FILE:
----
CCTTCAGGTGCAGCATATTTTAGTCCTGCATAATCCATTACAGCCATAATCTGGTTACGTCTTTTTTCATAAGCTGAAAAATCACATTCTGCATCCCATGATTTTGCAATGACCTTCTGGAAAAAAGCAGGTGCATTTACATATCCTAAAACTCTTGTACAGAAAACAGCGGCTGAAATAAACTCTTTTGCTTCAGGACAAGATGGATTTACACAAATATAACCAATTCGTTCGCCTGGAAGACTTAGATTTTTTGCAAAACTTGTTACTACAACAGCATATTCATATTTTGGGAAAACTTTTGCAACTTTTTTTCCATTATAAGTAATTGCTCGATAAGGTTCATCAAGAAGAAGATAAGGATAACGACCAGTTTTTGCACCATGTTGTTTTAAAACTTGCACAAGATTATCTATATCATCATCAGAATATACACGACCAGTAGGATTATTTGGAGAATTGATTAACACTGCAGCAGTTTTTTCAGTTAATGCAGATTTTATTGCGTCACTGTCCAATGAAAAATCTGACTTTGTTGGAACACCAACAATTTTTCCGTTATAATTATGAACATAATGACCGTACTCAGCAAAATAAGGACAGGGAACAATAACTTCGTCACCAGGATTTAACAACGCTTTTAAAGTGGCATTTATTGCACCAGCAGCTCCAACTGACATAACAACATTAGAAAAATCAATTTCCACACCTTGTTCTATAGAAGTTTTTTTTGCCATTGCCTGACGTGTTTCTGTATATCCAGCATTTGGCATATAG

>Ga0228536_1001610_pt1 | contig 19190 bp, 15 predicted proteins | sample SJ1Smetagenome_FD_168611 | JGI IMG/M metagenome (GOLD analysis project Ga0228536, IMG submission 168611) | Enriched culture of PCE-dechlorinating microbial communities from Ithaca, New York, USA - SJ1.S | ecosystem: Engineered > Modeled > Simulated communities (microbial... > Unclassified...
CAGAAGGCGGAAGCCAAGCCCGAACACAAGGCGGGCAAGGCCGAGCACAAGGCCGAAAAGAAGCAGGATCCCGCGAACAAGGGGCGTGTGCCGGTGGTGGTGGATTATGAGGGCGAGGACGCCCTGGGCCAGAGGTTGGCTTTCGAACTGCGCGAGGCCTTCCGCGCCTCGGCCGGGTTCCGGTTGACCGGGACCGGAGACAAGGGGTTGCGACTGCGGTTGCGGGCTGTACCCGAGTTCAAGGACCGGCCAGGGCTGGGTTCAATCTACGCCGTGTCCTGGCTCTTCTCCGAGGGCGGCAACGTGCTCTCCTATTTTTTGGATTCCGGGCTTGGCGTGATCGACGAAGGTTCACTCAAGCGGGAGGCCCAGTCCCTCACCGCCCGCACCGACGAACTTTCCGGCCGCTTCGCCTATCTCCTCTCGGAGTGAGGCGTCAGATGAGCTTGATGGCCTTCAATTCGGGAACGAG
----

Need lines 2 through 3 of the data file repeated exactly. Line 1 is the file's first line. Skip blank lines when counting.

>Ga0228536_1001610_pt1 | contig 19190 bp, 15 predicted proteins | sample SJ1Smetagenome_FD_168611 | JGI IMG/M metagenome (GOLD analysis project Ga0228536, IMG submission 168611) | Enriched culture of PCE-dechlorinating microbial communities from Ithaca, New York, USA - SJ1.S | ecosystem: Engineered > Modeled > Simulated communities (microbial... > Unclassified...
CAGAAGGCGGAAGCCAAGCCCGAACACAAGGCGGGCAAGGCCGAGCACAAGGCCGAAAAGAAGCAGGATCCCGCGAACAAGGGGCGTGTGCCGGTGGTGGTGGATTATGAGGGCGAGGACGCCCTGGGCCAGAGGTTGGCTTTCGAACTGCGCGAGGCCTTCCGCGCCTCGGCCGGGTTCCGGTTGACCGGGACCGGAGACAAGGGGTTGCGACTGCGGTTGCGGGCTGTACCCGAGTTCAAGGACCGGCCAGGGCTGGGTTCAATCTACGCCGTGTCCTGGCTCTTCTCCGAGGGCGGCAACGTGCTCTCCTATTTTTTGGATTCCGGGCTTGGCGTGATCGACGAAGGTTCACTCAAGCGGGAGGCCCAGTCCCTCACCGCCCGCACCGACGAACTTTCCGGCCGCTTCGCCTATCTCCTCTCGGAGTGAGGCGTCAGATGAGCTTGATGGCCTTCAATTCGGGAACGAG